When my father died, I felt relieved. But an unearthed childhood photo made me think harder.

“1975 wasn’t the best year for kids’ fashion, but I was trying my best to be a stylish baby butch.” (Photo: Photo courtesy of Kelli Dunham)

I am the fifth and final child born to a struggling rural Midwestern family. My mother reports that I was so active in the womb that she knew she was having “a boy or a girl God help us both”. I identify as non-binary now, but “heaven help us girl” is probably a more accurate description of my gender.

As a sitcom character sent from the core cast to portray The Kid Who Would Wreak Havoc, I emerged as a fully formed, sensitive, and opinionated coastal genderqueer.

Starting at age 7, I asked to be a vegetarian (in Wisconsin farmland in the 70s), to which my mother replied, “What the hell would you eat?” One Sunday afternoon, I spent three hours following my mother from room to room, pestering her about what we could do to keep the harp seals from being beaten. She just wanted to clean her house.

When it rained, I regularly missed the school bus. I would be delayed by my quest to keep the worms from being run over, returning each one from the sidewalk to the grass.

My third grade teacher gave us an art project that completely undid me. She replayed her disc 45 of Gordon Lightfoot’s “The Wreck of the Edmund Fitzgerald” and told us to draw the story. As I tried to paint the capsized boat with the sailors falling into the water, the lyrics caused me to fall into prolonged sobs so intense that the professor frantically arranged a meeting with my mother.

While my mother was summoned for these (and many other) crying-related emergencies, my father became frustrated in response to my inexplicable, insistent, and highly inconvenient heart-wrenching antics.

If Archie Bunker the Great Santini and Matt Foley, motivational speaker, somehow got past biology and their status as fictional characters to produce a child, that child would be my father.

He was an almost ridiculously stoic man who was raised on a struggling farm near the town of Caro, Michigan, by an even more stoic and struggling father. He often boasted that he never saw his father smile.

’70s self-help classics like “How to make friends and influence peopleand is “Winning by Intimidation” charmed him. He signaled the start of breakfast (always at 6am) by slamming his fist on the table and announcing, “Act with enthusiasm and you will be excited!”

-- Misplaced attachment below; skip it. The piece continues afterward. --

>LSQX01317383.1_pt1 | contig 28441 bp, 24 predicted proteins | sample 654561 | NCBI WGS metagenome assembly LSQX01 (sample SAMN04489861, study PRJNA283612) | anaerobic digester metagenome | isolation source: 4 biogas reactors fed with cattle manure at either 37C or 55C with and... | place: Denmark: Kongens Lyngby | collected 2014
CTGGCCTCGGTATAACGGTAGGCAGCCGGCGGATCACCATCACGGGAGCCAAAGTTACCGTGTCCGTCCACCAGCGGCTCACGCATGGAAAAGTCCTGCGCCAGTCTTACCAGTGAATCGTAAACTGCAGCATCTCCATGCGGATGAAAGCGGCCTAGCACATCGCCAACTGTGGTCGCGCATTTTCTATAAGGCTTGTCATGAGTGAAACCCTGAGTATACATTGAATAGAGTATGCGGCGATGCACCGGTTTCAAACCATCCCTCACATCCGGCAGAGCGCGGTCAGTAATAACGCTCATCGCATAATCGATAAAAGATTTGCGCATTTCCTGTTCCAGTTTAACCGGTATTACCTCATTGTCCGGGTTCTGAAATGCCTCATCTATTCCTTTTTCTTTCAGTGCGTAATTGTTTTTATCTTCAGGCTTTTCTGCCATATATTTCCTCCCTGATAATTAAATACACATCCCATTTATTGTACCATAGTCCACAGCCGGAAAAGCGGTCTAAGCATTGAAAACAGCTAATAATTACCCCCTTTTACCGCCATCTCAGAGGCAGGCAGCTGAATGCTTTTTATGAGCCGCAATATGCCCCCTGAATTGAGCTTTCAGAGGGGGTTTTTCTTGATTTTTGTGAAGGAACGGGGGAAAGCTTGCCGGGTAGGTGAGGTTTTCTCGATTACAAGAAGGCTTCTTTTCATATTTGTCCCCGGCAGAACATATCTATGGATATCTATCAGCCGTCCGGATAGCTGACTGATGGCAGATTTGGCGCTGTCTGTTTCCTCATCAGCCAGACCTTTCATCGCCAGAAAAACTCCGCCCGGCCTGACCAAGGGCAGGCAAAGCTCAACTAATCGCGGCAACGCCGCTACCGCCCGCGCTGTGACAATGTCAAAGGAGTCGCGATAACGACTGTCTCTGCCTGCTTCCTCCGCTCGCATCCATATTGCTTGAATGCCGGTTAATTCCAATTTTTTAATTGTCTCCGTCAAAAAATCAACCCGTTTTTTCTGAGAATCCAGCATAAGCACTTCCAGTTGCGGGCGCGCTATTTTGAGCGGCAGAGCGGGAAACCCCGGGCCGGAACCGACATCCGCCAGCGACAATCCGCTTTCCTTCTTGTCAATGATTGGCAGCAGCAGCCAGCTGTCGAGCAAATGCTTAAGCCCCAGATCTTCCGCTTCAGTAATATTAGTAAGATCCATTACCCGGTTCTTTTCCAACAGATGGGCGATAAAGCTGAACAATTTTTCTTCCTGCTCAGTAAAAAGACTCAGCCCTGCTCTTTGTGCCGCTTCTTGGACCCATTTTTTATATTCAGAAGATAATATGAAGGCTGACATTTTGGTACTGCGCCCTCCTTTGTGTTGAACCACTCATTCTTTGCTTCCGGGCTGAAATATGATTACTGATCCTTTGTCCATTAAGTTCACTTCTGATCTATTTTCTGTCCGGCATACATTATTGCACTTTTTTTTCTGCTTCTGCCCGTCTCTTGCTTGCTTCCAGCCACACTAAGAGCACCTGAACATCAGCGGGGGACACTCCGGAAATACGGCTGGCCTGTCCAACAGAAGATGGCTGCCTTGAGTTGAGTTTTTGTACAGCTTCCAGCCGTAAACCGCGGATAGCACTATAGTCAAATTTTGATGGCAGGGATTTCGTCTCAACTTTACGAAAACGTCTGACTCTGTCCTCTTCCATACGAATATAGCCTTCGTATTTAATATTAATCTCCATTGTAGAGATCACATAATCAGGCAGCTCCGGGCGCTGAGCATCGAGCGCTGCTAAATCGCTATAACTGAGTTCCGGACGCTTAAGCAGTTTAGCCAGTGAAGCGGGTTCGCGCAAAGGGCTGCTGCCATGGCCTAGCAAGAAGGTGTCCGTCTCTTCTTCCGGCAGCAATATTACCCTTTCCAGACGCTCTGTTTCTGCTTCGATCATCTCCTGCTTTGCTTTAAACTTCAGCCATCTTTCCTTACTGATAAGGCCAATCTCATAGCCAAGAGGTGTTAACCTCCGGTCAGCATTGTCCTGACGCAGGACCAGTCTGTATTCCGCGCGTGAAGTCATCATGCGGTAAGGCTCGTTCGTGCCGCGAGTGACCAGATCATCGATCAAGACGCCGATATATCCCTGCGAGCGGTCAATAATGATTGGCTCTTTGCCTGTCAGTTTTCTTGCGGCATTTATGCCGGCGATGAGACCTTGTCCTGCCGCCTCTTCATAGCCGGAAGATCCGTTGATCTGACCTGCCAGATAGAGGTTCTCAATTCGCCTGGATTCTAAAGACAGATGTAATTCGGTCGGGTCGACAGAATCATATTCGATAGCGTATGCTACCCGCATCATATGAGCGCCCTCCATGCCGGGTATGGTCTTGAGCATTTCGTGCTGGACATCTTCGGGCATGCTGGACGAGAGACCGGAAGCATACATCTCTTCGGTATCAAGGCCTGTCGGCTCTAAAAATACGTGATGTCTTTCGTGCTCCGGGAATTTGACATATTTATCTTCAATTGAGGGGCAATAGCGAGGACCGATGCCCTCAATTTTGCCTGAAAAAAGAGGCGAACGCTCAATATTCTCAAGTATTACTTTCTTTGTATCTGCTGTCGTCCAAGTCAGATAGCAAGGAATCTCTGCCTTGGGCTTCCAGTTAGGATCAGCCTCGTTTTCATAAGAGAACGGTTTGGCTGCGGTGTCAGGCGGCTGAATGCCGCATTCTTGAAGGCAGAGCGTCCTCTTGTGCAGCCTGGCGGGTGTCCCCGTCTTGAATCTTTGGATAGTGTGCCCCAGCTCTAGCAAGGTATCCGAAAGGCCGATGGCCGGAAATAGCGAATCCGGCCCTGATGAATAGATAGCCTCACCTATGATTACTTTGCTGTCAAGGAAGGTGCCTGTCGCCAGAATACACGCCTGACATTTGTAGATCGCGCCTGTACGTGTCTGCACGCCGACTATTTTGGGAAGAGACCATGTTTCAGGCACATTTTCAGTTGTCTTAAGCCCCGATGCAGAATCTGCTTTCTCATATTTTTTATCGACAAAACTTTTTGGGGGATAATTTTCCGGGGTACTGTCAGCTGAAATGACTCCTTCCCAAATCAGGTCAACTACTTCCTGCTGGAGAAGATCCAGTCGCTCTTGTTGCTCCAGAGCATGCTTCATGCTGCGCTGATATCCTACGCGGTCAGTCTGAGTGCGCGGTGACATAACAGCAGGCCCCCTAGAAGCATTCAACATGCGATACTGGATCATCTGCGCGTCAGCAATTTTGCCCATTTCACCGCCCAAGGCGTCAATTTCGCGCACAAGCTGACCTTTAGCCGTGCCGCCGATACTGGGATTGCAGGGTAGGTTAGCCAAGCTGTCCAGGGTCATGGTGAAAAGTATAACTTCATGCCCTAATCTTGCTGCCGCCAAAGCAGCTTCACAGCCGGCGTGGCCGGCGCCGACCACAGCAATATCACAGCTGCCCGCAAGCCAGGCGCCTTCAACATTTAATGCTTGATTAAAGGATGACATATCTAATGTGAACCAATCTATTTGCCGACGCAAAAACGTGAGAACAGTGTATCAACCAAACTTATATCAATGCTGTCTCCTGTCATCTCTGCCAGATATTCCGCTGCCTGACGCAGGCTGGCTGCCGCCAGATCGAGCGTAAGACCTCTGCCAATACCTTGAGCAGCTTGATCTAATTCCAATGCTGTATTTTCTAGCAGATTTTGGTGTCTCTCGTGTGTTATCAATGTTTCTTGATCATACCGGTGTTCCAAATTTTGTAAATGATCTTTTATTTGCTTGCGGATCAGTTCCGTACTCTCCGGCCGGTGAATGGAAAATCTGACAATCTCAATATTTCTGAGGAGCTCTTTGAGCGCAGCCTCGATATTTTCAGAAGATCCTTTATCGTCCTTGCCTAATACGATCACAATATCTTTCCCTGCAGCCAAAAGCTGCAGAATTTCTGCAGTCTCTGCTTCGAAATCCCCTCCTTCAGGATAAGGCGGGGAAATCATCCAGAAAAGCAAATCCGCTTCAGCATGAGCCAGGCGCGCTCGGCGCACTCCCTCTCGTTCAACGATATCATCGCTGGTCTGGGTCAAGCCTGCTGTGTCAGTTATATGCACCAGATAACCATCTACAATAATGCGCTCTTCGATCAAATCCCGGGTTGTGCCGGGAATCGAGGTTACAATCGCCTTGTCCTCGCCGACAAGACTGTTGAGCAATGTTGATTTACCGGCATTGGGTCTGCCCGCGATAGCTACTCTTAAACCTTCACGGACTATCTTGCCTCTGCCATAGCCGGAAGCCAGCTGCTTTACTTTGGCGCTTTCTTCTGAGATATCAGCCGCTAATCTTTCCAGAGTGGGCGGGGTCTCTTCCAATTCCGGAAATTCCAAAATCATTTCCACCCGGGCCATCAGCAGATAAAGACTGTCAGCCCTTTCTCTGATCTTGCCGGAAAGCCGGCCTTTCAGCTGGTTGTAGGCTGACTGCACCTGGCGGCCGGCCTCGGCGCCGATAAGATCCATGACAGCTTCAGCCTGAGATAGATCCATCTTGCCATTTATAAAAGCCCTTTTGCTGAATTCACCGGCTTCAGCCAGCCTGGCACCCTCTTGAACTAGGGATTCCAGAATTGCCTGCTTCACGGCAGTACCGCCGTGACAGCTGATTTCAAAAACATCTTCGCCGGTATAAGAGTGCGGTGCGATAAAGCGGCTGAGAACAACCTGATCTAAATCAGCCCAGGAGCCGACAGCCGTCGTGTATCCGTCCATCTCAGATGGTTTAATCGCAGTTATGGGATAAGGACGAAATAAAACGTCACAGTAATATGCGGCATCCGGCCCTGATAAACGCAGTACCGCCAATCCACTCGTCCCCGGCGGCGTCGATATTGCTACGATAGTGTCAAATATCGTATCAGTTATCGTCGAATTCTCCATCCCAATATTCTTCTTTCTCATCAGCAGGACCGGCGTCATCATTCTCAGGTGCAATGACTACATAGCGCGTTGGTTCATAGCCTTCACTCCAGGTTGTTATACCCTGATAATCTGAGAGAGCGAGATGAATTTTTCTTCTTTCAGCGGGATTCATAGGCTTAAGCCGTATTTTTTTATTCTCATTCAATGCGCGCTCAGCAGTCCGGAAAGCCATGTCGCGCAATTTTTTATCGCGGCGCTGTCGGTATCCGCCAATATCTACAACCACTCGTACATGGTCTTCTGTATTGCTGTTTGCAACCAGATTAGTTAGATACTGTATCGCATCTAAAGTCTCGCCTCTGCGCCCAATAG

He would then add, “Most people are as happy as they decide they’re going to be,” a quote he alternately attributed to Dale Carnegie and Winston Churchill, which seemed to be addressed directly to me.

But I was not unhappy,

I was just worried about the worms.

And the harp seals.

And the whales.

And the widows of Edmund Fitzgerald’s crew.

I also really, really, really didn’t want to wear a dress to school, even on photo day.

Concerned – and inevitably irritated – by the behavior he found inexplicable, my father tried to stave off a fit of sobs by asking, “Oh, are you going to cry now?”

Since the answer to that question was almost always yes, it is curious that he never reconsidered the effectiveness of his behavior modification technique.

My mother always informed us, “Your father never beat you in anger,” and while this particular narrative does not correspond to my historical recollection, I prefer my version. If you’re going to get hit, “I’m mad” seems like a better reason than, say, “It’s Tuesday.”

My father was a long-time smoker. When I was 12 years old, he developed lung cancer. I knew I should be worried – and I was sad to see him suffer so much from useless treatments – but the weaker he got, the less fear I felt.

When he was sick, I felt ambivalent. I was heartbroken from his physical anguish. But every chemo treatment he went through made it less likely that he’d blow up at the dinner table for an offense only he understood—drinking between bites of food was an inexplicable, random pet peeve—eventually leaving me with a bloody nose or much worse.

When he died, ambivalence was replaced by relief. There was relief for him that he was no longer suffering. But there was also an ease in simply feeling safer. The man who had once beaten up our 125lb Newfoundland dog with a 2×4 no longer lived in our house. The constant, creeping fear of “Could I be next?” left.

And then I felt guilty for feeling relief.